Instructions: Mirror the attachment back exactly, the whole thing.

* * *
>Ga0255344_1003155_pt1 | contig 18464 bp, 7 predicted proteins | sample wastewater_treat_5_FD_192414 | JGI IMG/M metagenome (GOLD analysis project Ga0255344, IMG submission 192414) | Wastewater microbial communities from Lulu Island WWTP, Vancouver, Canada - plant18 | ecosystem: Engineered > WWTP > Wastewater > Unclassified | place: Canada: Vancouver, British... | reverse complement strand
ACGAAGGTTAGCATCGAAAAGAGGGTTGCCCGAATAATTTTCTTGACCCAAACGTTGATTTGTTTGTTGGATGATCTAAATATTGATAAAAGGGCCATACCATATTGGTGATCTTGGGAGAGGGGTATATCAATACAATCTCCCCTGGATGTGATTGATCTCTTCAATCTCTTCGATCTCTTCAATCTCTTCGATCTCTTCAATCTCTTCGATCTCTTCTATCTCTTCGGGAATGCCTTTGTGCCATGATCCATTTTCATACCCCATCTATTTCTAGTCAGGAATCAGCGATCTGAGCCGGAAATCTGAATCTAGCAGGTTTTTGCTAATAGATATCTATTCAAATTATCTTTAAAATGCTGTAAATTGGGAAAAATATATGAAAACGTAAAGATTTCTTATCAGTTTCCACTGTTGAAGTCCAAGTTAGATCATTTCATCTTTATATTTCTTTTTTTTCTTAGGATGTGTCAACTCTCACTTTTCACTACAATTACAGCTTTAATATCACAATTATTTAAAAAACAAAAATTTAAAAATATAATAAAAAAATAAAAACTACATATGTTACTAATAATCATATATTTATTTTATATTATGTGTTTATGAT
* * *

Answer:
>Ga0255344_1003155_pt1 | contig 18464 bp, 7 predicted proteins | sample wastewater_treat_5_FD_192414 | JGI IMG/M metagenome (GOLD analysis project Ga0255344, IMG submission 192414) | Wastewater microbial communities from Lulu Island WWTP, Vancouver, Canada - plant18 | ecosystem: Engineered > WWTP > Wastewater > Unclassified | place: Canada: Vancouver, British... | reverse complement strand
ACGAAGGTTAGCATCGAAAAGAGGGTTGCCCGAATAATTTTCTTGACCCAAACGTTGATTTGTTTGTTGGATGATCTAAATATTGATAAAAGGGCCATACCATATTGGTGATCTTGGGAGAGGGGTATATCAATACAATCTCCCCTGGATGTGATTGATCTCTTCAATCTCTTCGATCTCTTCAATCTCTTCGATCTCTTCAATCTCTTCGATCTCTTCTATCTCTTCGGGAATGCCTTTGTGCCATGATCCATTTTCATACCCCATCTATTTCTAGTCAGGAATCAGCGATCTGAGCCGGAAATCTGAATCTAGCAGGTTTTTGCTAATAGATATCTATTCAAATTATCTTTAAAATGCTGTAAATTGGGAAAAATATATGAAAACGTAAAGATTTCTTATCAGTTTCCACTGTTGAAGTCCAAGTTAGATCATTTCATCTTTATATTTCTTTTTTTTCTTAGGATGTGTCAACTCTCACTTTTCACTACAATTACAGCTTTAATATCACAATTATTTAAAAAACAAAAATTTAAAAATATAATAAAAAAATAAAAACTACATATGTTACTAATAATCATATATTTATTTTATATTATGTGTTTATGAT